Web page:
Becoming a Certified Translator/Interpreter
Thread poster: AbeerAzzyadi

AbeerAzzyadi
Saudi Arabia
Arabic to English
+ ...
Apr 13, 2016

Hello

I am new here so I hope I'm posting this in the right forum.

I am a very good translator&interpreter and I've been working for almost 3 years now. I want to become a certified translator but I don't know how to do so. I live in Saudi Arabia and here they require 5 years of full-time job experience in a certain field to become a certified translator in one field only even if you have a bachelor degree in translation! It's just impossible.

Is there any way I can get this certification online? Since ,unfortunately, I can't travel to take this examicon_frown.gif I'm a new mom and it's just impossible for me to travel to any country for this test.

Please if you know any reliable body that provides this certification let me know.

Thank you in advance


 

Sheila Wilson  Identity Verified
Spain
Local time: 06:07
Member (2007)
English
+ ...
What do you mean by certification? Apr 15, 2016

I don't have an answer for you, but plenty of us do very well without translation-specific diplomas. Are you missing out on a lot of opportunities because you don't have the right papers?

 

José Henrique Lamensdorf  Identity Verified
Brazil
Local time: 02:07
English to Portuguese
+ ...
On sworn/certified translators Apr 16, 2016

Sworn/certified translators rely on a LAW - or the lack thereof - to exist.

AFAIK Brazil and Spain do have laws requiring sworn translations exclusively done by the respective country's government-appointed sworn translators. I have put together as much info on how it works in Brazil here - BTW, unless you are a Brazilian living in Brazil, you don't qualify, so no point in reading all that stuff.

Most other countries empower all official-translation-using entities to determine the requirements for a translation to be officially deemed valid.

Regarding the requirements, some entities are quite liberal, like Harvard University.

Others may require the translator to have been certified by one (or more) of the many peer associations like ATA (USA), CIOL (UK), NAATI (Australia), Abrates (Brazil), etc.

In any case, the prevailing law is the one in the destination country; if there isn't any such law there, the requirements will be established by the entity receiving the document with its translation.

A few examples to illustrate the variety:

  • Brazil and Spain have laws on that. Neither country will accept a sworn translation by a translator sworn by the other.
    Brazil requires Brazilian citizenship and permanent residence within its territory for anyone to be a sworn translator. Meanwhile Spain only requires citizenship of any EU country. (Yes, of course both put candidates through examination.)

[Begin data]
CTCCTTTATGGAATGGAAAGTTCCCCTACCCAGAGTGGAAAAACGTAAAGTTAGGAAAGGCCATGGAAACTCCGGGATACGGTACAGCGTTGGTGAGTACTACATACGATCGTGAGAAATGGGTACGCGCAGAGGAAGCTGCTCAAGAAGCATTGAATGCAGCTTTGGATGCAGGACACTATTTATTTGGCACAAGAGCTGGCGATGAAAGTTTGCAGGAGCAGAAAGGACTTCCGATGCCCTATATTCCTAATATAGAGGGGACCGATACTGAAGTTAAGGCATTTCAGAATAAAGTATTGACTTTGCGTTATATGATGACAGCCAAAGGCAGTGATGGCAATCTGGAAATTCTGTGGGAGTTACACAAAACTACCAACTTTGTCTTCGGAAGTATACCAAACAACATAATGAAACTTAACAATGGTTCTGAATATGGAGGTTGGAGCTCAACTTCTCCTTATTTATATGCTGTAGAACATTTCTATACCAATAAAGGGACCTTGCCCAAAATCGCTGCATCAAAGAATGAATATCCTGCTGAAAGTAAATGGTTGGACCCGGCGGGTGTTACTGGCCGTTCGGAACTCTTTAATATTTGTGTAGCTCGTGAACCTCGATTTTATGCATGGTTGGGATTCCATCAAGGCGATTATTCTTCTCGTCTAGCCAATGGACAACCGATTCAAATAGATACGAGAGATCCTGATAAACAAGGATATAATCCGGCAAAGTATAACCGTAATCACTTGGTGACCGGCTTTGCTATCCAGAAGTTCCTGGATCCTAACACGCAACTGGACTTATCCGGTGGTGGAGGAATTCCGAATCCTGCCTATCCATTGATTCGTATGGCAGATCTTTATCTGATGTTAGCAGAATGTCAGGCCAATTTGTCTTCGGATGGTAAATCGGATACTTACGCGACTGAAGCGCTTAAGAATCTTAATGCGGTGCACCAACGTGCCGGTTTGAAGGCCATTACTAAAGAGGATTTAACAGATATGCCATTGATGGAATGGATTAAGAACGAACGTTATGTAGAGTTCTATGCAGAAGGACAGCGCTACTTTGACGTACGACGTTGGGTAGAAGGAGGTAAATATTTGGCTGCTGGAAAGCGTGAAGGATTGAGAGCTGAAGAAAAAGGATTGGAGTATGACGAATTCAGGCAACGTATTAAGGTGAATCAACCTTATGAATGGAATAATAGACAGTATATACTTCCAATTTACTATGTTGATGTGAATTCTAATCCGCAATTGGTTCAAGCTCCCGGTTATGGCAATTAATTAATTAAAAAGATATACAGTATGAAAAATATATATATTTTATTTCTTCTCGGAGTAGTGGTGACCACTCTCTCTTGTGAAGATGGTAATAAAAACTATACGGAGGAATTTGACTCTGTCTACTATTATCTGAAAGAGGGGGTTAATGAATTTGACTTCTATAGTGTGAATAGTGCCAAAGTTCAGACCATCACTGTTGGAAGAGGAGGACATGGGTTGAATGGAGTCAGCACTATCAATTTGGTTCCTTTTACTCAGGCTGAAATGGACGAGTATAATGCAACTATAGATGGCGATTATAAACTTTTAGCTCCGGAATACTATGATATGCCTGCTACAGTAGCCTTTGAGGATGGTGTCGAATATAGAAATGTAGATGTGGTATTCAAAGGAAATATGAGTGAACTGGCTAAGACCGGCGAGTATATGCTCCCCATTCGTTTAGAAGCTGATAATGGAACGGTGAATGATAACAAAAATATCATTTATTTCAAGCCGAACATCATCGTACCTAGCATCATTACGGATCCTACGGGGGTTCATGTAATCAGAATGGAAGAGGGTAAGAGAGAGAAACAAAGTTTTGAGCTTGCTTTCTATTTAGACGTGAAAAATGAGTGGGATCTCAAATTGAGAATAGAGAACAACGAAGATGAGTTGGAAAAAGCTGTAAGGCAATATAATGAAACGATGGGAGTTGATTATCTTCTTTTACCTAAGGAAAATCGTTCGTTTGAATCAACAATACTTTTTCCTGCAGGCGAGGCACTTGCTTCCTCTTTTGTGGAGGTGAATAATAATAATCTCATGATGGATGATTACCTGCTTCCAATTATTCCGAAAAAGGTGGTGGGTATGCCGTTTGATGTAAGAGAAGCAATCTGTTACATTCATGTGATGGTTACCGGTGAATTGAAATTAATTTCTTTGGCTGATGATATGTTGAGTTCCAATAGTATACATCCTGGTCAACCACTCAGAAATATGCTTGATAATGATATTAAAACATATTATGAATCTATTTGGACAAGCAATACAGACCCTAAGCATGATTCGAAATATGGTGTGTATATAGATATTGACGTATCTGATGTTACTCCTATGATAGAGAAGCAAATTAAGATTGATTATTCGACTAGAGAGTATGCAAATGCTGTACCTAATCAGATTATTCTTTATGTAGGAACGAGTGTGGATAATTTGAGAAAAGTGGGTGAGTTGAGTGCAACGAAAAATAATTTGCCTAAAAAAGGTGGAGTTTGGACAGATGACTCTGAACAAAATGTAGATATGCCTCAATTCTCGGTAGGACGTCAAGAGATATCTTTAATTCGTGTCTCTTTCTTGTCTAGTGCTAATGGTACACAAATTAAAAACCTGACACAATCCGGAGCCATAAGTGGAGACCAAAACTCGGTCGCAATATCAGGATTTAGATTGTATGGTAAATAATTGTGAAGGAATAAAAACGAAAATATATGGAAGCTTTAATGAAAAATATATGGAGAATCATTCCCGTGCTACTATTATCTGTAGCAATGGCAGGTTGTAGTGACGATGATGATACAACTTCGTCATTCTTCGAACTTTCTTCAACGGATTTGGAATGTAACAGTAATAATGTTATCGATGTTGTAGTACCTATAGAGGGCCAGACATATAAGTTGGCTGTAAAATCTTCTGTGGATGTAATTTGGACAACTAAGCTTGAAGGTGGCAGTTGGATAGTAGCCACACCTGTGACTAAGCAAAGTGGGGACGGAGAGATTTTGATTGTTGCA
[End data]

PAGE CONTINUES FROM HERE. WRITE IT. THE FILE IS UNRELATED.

Bottom line is that I happen to know of one translator here in Sao Paulo who is sworn by both Brazil and Spain. However she must always be wearing the right hat, depending on the destination country.

  • All Australian government web sites recommend translations by NAATI-certified translators, however they don't reject sworn translations from Brazil, and possibly some other official ones.

  • Many countries worldwide have local courts of law appoint their certified translators on any criteria they choose.



Bottom line is that you should check what would be your target entities' requirements for certified translations - IF ANY. In case you qualify, research on the required format, formalities etc.


 

AbeerAzzyadi
Saudi Arabia
Arabic to English
+ ...
TOPIC STARTER
Certification May 16, 2016

Sheila Wilson wrote:

I don't have an answer for you, but plenty of us do very well without translation-specific diplomas. Are you missing out on a lot of opportunities because you don't have the right papers?


I really do have a bachelor in translation, English-Arabic languages. However, yes I do miss a lot of good opportunities since I'm not a certified translator by an authorized body.


 

AbeerAzzyadi
Saudi Arabia
Arabic to English
+ ...
TOPIC STARTER
Certification May 16, 2016

José Henrique Lamensdorf wrote:

Sworn/certified translators rely on a LAW - or the lack thereof - to exist.

AFAIK Brazil and Spain do have laws requiring sworn translations exclusively done by the respective country's government-appointed sworn translators. I have put together as much info on how it works in Brazil here - BTW, unless you are a Brazilian living in Brazil, you don't qualify, so no point in reading all that stuff.